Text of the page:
Serras - Stand Clear of the Closing Doors Please
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Stand Clear of the Closing Doors Please
Go Danish Folk Music (

cd cover This Danish group's latest opens with a mournful violin, shortly joined by a lone flute, evoking the slower-paced, quieter days of centuries past. Then as the melody comes around again, a trap drumset kicks in, soon followed by a fuzz-toned guitar and it's as if we effortlessly slipped forward two hundred years. Serras has made its name by creating what is essentially prog-rock, but using 18th century Danish folk tunes as its source material. On their latest, they stretch the formula by writing their own instrumental tunes. Though the group goes for rock's electricity, the musicians don't flail away to get to an amped up ecstatic state, but channel that energy and passion in measured, precise ways.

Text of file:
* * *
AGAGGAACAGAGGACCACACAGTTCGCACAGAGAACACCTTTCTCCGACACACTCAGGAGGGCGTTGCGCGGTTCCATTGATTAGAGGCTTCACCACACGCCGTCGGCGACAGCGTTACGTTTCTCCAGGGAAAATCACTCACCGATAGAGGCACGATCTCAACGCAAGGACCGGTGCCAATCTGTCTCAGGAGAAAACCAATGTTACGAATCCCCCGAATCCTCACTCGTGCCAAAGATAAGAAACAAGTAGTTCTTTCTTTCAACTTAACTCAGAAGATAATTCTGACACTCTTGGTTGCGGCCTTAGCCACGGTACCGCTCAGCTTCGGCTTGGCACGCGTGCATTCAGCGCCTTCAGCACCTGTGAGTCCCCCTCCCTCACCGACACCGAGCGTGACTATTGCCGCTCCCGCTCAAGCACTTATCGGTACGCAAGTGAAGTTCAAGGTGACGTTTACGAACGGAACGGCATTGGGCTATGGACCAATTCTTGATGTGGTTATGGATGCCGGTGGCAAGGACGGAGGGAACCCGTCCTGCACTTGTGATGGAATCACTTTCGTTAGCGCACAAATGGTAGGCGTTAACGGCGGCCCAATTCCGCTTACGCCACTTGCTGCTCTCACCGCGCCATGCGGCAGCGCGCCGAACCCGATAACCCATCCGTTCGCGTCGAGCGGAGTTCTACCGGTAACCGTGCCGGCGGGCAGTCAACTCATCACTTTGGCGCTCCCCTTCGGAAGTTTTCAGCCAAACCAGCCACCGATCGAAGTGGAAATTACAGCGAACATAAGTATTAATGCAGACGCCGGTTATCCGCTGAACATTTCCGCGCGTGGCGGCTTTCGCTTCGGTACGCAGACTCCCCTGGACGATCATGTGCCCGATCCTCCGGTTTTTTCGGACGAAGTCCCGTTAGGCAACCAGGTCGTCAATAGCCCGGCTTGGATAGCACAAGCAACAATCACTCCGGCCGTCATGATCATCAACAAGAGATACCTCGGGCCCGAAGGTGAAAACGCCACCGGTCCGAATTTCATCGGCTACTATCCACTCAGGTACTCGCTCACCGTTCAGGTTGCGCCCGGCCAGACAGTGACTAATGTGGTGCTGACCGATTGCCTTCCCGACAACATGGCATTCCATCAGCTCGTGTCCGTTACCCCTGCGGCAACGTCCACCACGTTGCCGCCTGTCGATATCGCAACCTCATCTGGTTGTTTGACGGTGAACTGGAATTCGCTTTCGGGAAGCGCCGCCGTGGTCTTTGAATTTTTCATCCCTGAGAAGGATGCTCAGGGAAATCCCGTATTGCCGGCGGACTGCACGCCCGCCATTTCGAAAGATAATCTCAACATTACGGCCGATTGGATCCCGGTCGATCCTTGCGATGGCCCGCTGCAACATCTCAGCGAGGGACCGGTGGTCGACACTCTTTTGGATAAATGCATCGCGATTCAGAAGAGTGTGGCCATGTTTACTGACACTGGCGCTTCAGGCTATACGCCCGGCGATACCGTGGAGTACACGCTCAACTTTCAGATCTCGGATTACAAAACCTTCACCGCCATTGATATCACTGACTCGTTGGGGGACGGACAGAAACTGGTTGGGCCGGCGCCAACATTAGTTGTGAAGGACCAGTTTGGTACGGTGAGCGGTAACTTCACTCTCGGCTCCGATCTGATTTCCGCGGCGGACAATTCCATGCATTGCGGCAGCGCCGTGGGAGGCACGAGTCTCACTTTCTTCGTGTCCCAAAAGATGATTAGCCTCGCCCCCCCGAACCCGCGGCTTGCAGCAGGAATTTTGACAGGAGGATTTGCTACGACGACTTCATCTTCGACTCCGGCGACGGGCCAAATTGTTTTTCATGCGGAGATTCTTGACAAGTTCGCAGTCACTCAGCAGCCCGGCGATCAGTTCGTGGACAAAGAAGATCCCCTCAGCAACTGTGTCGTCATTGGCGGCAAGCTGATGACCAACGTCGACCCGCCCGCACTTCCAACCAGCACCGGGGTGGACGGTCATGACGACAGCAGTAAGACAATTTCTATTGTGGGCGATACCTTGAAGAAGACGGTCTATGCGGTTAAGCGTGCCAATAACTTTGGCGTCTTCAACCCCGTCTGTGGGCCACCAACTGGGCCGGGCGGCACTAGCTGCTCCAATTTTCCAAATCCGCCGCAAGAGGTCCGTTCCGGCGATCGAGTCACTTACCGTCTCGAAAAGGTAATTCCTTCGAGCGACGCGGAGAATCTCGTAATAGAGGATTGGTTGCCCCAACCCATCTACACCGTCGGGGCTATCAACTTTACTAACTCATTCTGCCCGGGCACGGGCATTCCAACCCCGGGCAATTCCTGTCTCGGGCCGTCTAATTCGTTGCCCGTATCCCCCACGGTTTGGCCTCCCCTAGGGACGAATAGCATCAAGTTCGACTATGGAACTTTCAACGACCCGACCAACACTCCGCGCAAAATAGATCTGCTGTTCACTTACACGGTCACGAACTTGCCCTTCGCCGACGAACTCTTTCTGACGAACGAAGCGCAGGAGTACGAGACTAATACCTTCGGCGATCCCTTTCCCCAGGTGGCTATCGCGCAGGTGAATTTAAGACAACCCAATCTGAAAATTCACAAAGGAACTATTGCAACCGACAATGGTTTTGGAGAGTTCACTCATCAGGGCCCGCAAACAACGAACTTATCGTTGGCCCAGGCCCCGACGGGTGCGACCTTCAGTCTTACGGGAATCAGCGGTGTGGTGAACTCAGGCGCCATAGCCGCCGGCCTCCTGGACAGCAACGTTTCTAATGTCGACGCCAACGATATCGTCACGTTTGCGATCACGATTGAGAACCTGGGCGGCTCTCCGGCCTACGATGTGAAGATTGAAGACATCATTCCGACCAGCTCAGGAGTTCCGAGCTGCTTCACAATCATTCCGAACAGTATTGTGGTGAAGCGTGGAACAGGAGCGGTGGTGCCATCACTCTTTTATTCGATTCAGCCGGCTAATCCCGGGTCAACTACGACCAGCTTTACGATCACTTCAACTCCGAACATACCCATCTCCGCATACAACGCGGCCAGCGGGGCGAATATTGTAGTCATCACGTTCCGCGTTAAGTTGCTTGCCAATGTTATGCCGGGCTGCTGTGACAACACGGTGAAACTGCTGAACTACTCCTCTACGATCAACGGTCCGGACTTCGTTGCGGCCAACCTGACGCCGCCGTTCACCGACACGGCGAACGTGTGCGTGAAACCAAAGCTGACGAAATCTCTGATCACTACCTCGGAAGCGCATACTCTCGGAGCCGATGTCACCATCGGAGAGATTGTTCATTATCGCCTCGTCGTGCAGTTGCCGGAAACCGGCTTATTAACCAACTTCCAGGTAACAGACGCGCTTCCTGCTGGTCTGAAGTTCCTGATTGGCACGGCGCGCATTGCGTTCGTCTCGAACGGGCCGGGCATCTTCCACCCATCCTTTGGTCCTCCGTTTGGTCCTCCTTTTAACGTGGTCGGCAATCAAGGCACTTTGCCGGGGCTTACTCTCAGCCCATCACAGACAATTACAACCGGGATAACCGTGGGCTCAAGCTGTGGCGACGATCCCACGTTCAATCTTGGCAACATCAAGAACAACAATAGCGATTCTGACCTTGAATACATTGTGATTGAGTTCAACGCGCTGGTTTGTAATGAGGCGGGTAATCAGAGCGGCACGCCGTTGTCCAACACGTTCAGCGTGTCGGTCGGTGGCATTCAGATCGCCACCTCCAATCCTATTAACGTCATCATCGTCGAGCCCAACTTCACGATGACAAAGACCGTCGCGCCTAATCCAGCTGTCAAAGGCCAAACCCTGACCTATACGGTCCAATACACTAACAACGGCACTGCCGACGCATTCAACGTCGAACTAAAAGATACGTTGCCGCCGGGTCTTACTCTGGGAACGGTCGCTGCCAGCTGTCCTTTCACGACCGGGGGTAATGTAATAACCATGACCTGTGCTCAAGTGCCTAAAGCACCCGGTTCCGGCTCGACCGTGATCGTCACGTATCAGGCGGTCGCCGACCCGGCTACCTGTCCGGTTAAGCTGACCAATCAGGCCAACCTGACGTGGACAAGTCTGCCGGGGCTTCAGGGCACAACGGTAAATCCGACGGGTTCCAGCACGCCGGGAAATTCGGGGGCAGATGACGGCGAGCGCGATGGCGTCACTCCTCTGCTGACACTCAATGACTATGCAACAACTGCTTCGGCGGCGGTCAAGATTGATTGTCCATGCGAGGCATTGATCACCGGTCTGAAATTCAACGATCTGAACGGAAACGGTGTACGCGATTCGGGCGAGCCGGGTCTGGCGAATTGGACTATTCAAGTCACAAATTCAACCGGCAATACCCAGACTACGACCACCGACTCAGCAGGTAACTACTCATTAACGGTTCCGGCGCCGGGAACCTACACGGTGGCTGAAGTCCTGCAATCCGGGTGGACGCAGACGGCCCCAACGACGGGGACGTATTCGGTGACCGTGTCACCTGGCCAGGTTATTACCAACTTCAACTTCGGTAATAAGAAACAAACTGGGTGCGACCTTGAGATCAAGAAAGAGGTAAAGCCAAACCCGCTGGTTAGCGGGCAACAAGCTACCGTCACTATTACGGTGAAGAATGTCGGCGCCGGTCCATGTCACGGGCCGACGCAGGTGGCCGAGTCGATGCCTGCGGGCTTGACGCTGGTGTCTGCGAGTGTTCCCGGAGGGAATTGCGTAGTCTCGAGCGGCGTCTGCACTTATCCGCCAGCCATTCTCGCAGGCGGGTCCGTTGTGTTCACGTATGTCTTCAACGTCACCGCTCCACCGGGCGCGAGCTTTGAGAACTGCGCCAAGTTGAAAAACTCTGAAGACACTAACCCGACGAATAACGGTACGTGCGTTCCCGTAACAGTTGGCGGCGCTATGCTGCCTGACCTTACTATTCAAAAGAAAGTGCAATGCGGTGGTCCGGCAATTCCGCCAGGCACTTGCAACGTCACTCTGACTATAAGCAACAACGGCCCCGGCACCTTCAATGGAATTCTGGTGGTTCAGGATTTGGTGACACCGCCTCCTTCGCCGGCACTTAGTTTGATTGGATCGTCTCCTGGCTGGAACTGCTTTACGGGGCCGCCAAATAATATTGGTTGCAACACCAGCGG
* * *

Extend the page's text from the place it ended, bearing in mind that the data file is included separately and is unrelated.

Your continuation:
The group pumps up the intensity of folk tunes, but they successfully keep the music's soulful essence. The album's first half open with several rockers and "Kirken den er et gammelt hus (The church is an old house)" has a jazzy sax threading its way amid the interlocking melodies. Though the group is a follk-rock hybrid, its music would be closer to the hearts of King Crimson fans more than what is defined as folk-rock in the U.S., such as Jackson Browne.

The album's latter half gets moodier and more intense, more about jaw-clenching than butt-shaking. On "Caron," the group builds to a crescendo using a electric guitar that sounds like U2's "The Edge."

Despite the grungy tone of Serras's guitars, the group is not about distorting folk tunes. The group does do a bit of Dr. Frankenstein surgery, putting a beefier backbone into the otherwise soft and wooly folk music, but if 18th century Danish villages had Marshall amps and bongs, this very well might have been the sounds that got the young Danes through the dark winter. - Marty Lipp

CD available from cdRoots

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